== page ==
I'm not an expert on the economy, but it didn't seem so bad to me back then. Things were generally affordable. Albums were $3.29. Concert tickets were $4.50, $5.50 and $6.50 and one could see all the greats. The Stones wanted to charge $8 in 1972 and this was considered scandalous. There were editorials in magazines about how they had "sold out to the Man".  I do remember the so-called "energy crisis" with long lines for gas. It wasn't until the 80s and the Reagan era that it seems the middle class in the US started to be systematically dismantled. But that sounds like it's own thread to me.  ;)

I wholeheartedly agree with everything you said even though I was born almost 20 years after the '70s ended ;D.

Subject: Re: Misconceptions of the 1970s

Written By: Howard on 07/28/17 at 8:01 am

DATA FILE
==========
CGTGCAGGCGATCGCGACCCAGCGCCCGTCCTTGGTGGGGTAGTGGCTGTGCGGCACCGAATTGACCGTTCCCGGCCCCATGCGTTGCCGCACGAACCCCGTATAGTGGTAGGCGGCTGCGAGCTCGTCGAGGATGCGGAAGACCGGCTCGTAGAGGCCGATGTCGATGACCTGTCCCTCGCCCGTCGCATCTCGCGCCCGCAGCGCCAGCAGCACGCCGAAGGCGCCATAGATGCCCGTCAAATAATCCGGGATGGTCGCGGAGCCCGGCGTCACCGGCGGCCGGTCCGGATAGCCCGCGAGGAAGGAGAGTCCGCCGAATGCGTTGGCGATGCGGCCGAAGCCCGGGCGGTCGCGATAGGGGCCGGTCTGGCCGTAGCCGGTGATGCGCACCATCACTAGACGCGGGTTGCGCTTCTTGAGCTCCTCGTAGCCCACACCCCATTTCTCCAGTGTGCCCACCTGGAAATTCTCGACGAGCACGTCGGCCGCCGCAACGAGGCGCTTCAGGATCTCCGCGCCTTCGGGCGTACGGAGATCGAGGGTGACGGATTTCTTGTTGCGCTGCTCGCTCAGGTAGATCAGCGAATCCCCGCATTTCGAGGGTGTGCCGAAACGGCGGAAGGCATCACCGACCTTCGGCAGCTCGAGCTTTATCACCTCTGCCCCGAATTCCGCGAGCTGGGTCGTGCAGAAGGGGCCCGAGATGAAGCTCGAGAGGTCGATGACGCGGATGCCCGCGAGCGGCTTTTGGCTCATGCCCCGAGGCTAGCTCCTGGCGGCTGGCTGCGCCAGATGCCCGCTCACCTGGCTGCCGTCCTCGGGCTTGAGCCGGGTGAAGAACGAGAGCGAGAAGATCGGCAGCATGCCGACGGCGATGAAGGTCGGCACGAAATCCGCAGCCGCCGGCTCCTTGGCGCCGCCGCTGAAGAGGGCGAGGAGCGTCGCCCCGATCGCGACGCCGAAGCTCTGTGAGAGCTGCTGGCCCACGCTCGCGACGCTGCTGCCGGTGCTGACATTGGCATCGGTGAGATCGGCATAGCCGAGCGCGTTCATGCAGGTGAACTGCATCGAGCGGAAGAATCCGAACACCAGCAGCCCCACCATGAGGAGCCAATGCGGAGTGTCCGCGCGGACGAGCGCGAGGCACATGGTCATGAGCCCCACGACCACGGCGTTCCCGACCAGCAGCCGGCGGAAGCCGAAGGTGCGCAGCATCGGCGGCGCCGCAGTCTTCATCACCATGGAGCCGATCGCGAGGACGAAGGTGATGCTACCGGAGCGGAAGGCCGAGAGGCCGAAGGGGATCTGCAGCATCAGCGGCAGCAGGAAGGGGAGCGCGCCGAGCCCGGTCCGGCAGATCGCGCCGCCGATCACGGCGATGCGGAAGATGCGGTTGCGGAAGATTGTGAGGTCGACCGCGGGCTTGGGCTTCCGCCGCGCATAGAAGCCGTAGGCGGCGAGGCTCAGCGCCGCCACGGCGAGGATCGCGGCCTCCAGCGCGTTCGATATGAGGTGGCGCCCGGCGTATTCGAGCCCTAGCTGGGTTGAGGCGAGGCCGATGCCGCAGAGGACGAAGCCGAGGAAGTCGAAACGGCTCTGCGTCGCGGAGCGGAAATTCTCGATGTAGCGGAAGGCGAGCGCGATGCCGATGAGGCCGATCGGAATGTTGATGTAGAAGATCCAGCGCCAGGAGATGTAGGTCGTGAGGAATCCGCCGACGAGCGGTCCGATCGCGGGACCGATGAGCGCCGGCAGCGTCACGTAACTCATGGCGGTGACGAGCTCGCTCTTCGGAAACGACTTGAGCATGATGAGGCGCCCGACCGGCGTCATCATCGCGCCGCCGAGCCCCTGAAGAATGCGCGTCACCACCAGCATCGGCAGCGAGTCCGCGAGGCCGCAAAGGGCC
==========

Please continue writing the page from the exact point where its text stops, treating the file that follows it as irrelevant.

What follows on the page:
I'm gonna love what Voiceofthe70s has to say on this topic!  8)

I thought punk was the "rival" to disco in the late '70s. Wasn't it punk fans that started Disco Demolition Night?


i don't know if it was punk fans but I believe it was people in general who started Disco Demolition Night, they just hated disco.

Subject: Re: Misconceptions of the 1970s

Written By: AmericanGirl on 07/28/17 at 4:17 pm


i don't know if it was punk fans but I believe it was people in general who started Disco Demolition Night, they just hated disco.


It was a popular Chicago DJ, Steve Dahl, who conceived and put on "Disco Demolition" at Comiskey Park in Chicago in '79.  He DJ'd one of the more popular Chicago radio stations, the Loop - whose listeners tend towards Classic and Hard Rock - so he had a virtual army of fans ready and waiting to express their displeasure with Disco's dominance, and in the process make history.  One thing that always puzzled me - for the people that attended, if they didn't like Disco then where'd they get all those Disco albums?  ;D

Subject: Re: Misconceptions of the 1970s

Written By: Howard on 07/29/17 at 5:00 am